In our 2013 inaugural year, the UCLA Blum Center supported undergraduate students working on community initiatives in Los Angeles designed to address the health needs of the most vulnerable low-income residents. during the eight-week session, students participated in a two-pronged program that included internships at Los Angeles-based community initiatives and civic engagement coursework. Undergraduate Summer Scholars Aldana Garcia, Jessica Cubias, and Abram Cerda served as interns at the Central American Resource Center (CARECEN) serving Latin American immigrant communities. Two more Undergraduate Summer Scholars, Erin Standen and Elizabeth Padilla, worked with the Saint John's Well Child and Family Health Center to support the needs of low-income populations.
To learn about each student's work as a UCLA Blum Center Undergraduate Summer Scholar, please click on their project tittles below to read their reports.
Abram Paul Cerda – Class of 2016
"Undocumented Students Framed in the Media"
Who are they? What do they face? Why are they portrayed negatively in the media? These were just some of the questions Abram wanted to explore through his internship. At CARECEN, he had the opportunity to interact with young students from various backgrounds. He learned, first-hand, of the many struggles undocumented students must overcome in order to survive using a new language in a different country and culture.
Jessica Esmeralda Cubias – Class of 2016
"What I learned, what I earned, and what I gave"
Jessica's project spoke to the factors in the community that affect student's performance in the classroom. From poverty of lack of resources to the family setting, Jessica analyzed the importance of the environment on a student's academic outcome. At CARECEN, she along with other two interns (Cerda, Garcia) came up with different methods of evaluating students aside from merely testing. This way, the students would not feel pressured to learn. Overall, they hope to have planted the seed for the love of learning.
Aldana Garcia – Class of 2016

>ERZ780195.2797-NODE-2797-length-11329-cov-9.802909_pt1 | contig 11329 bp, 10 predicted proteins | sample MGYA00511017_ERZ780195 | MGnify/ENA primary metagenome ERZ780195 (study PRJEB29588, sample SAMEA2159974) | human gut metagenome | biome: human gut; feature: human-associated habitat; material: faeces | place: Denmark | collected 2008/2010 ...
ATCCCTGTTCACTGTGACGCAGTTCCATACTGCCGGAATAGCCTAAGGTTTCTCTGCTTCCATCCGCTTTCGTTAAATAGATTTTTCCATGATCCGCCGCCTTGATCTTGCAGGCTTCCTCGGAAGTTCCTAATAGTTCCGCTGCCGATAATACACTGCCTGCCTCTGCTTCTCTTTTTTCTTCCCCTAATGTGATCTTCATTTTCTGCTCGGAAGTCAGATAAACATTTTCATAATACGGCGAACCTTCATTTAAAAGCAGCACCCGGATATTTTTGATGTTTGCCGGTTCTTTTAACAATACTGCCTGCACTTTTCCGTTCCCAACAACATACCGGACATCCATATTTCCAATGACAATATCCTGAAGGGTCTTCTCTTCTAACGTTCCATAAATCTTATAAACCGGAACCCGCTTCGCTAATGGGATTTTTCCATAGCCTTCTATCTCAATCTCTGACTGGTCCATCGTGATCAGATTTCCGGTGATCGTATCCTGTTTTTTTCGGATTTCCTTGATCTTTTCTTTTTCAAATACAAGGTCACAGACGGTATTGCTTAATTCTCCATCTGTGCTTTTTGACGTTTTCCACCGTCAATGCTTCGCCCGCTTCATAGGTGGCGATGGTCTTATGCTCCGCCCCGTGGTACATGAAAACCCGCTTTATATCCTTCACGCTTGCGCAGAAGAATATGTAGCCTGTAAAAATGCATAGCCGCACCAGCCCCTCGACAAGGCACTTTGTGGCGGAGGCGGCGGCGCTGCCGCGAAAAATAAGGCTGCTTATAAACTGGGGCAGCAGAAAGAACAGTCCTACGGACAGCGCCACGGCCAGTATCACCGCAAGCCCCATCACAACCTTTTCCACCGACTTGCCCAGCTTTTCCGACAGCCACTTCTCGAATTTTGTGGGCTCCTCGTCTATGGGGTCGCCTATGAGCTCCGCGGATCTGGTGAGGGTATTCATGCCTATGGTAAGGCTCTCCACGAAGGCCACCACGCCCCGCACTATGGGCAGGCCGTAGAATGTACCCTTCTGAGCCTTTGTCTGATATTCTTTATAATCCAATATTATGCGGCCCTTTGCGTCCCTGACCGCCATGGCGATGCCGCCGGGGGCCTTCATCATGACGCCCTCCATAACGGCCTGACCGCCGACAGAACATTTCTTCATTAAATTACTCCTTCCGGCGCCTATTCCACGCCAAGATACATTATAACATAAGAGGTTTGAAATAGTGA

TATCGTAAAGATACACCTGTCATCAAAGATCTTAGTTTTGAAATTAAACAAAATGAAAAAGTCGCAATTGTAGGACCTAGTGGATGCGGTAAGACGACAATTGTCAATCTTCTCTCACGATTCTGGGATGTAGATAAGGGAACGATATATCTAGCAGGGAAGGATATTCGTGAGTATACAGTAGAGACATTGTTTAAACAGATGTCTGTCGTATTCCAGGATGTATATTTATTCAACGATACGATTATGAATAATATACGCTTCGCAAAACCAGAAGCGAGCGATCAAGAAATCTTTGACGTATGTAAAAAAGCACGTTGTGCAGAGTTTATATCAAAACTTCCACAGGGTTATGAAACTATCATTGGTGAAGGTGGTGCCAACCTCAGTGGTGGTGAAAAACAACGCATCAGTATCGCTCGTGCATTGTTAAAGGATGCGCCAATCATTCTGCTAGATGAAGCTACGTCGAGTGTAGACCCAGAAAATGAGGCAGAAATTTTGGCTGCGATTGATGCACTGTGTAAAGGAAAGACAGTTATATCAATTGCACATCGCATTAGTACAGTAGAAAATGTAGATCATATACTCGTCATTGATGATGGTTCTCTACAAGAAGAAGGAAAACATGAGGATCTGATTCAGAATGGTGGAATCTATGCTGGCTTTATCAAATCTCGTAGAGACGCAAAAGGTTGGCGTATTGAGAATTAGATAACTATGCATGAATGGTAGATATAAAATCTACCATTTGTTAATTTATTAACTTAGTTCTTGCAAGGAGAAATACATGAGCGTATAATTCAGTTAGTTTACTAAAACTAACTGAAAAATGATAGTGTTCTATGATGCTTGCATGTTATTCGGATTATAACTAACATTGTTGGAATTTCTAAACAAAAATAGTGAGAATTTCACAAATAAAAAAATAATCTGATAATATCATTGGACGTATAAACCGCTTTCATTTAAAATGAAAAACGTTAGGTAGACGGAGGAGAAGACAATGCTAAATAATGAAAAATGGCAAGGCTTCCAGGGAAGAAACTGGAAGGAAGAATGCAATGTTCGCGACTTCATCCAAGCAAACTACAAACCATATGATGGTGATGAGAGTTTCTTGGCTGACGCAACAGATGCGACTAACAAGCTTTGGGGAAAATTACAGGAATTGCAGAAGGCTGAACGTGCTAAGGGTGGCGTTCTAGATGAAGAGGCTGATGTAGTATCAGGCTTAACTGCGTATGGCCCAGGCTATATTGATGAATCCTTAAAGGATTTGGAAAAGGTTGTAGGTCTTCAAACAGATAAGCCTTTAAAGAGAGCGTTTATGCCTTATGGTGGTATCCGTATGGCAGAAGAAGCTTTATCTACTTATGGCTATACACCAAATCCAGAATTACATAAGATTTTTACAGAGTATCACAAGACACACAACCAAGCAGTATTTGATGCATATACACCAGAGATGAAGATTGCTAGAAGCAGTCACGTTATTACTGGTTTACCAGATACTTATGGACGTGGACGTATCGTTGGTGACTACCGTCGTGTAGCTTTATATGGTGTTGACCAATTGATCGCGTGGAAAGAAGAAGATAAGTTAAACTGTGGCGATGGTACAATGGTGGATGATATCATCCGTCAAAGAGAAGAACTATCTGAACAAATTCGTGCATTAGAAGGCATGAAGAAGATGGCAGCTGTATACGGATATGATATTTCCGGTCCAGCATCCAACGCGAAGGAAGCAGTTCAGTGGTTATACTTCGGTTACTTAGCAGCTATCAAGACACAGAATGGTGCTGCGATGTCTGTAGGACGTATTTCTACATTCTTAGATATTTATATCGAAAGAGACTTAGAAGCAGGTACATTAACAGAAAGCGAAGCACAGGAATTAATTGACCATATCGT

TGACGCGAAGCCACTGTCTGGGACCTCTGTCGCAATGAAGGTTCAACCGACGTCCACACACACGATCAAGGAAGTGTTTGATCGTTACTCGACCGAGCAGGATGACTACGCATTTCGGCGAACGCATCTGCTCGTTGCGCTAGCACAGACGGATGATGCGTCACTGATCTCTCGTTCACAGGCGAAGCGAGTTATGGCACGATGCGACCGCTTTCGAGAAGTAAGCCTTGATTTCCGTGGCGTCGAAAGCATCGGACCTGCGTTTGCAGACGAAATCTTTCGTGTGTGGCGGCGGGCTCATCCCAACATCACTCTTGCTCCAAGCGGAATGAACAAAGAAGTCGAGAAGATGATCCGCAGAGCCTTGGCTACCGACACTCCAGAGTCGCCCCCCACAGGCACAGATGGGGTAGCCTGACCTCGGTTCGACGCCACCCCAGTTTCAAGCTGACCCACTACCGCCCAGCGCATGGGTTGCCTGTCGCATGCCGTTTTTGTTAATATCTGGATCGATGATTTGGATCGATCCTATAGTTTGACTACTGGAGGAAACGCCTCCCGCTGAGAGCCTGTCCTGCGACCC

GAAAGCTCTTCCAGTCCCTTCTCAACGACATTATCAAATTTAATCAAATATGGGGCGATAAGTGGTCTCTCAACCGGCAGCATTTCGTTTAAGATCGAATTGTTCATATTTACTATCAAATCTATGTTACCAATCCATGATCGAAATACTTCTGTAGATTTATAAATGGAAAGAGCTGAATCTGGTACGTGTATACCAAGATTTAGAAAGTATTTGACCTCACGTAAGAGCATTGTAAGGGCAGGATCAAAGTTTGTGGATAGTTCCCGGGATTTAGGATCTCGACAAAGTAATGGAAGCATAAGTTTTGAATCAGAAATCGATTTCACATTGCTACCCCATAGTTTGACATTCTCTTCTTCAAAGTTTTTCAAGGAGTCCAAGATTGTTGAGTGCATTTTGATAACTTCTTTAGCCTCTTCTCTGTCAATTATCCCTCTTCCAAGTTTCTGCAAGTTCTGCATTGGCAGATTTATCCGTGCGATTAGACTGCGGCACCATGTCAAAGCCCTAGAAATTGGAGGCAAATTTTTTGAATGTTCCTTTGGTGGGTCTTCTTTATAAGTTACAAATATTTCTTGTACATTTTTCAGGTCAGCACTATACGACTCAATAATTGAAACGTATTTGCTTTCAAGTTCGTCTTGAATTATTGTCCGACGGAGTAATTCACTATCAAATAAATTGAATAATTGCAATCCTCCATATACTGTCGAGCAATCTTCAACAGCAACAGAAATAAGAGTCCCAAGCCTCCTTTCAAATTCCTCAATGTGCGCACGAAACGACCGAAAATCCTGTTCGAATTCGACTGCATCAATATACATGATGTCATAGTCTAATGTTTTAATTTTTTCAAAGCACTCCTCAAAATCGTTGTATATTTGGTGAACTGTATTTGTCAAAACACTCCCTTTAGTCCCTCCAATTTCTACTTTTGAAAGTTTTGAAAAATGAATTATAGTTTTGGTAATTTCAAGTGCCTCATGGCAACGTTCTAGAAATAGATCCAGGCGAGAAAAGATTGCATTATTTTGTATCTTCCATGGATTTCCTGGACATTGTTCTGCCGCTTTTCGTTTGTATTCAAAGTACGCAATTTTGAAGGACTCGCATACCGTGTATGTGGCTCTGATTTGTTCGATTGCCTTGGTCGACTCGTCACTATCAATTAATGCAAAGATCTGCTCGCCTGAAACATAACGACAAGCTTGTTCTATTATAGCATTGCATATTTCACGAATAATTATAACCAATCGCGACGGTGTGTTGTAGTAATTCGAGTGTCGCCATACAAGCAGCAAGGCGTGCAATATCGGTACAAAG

"CARECEN and Early Childhood Development"
Why is Early Childhood so important? Aldana elaborated on this concept and the toll that poverty can have on Early Childhood Development (ECD). During her internship at CARECEN, she was able to take part in the children's development by providing an optimal learning environment in which they can grow. She also explored the Family Stress Model by Dr. Rashmita Mistry and the environmental factors that affect ECD.
Elizabeth Padilla – Class of 2016
"Childhood Obesity & St. John's"
Childhood obesity and its causes sparked Elizabeth's attention and study. Environmental factors affecting food choices and habits will continue to be an area Elizabeth will research to offer ways to make changes on individual, community, and policy levels. Her work with the community garden project at St. John's provided a tangible backdrop to the value of healthy food choices.
Erin Standen – Class of 2016
"Civic Engagement at St. John's Well-Child and Family Center"
From community outreach to meeting the "Guerilla Gardener", a.k.a. Ron Finley featured on TED talks, Erin reported participating in a robust set of activities. Most dramatically, Erin's research on food deserts and career future has been influenced by the summer's experience. She has narrowed her interest in health to be more focused on public policy affecting health among low-income populations.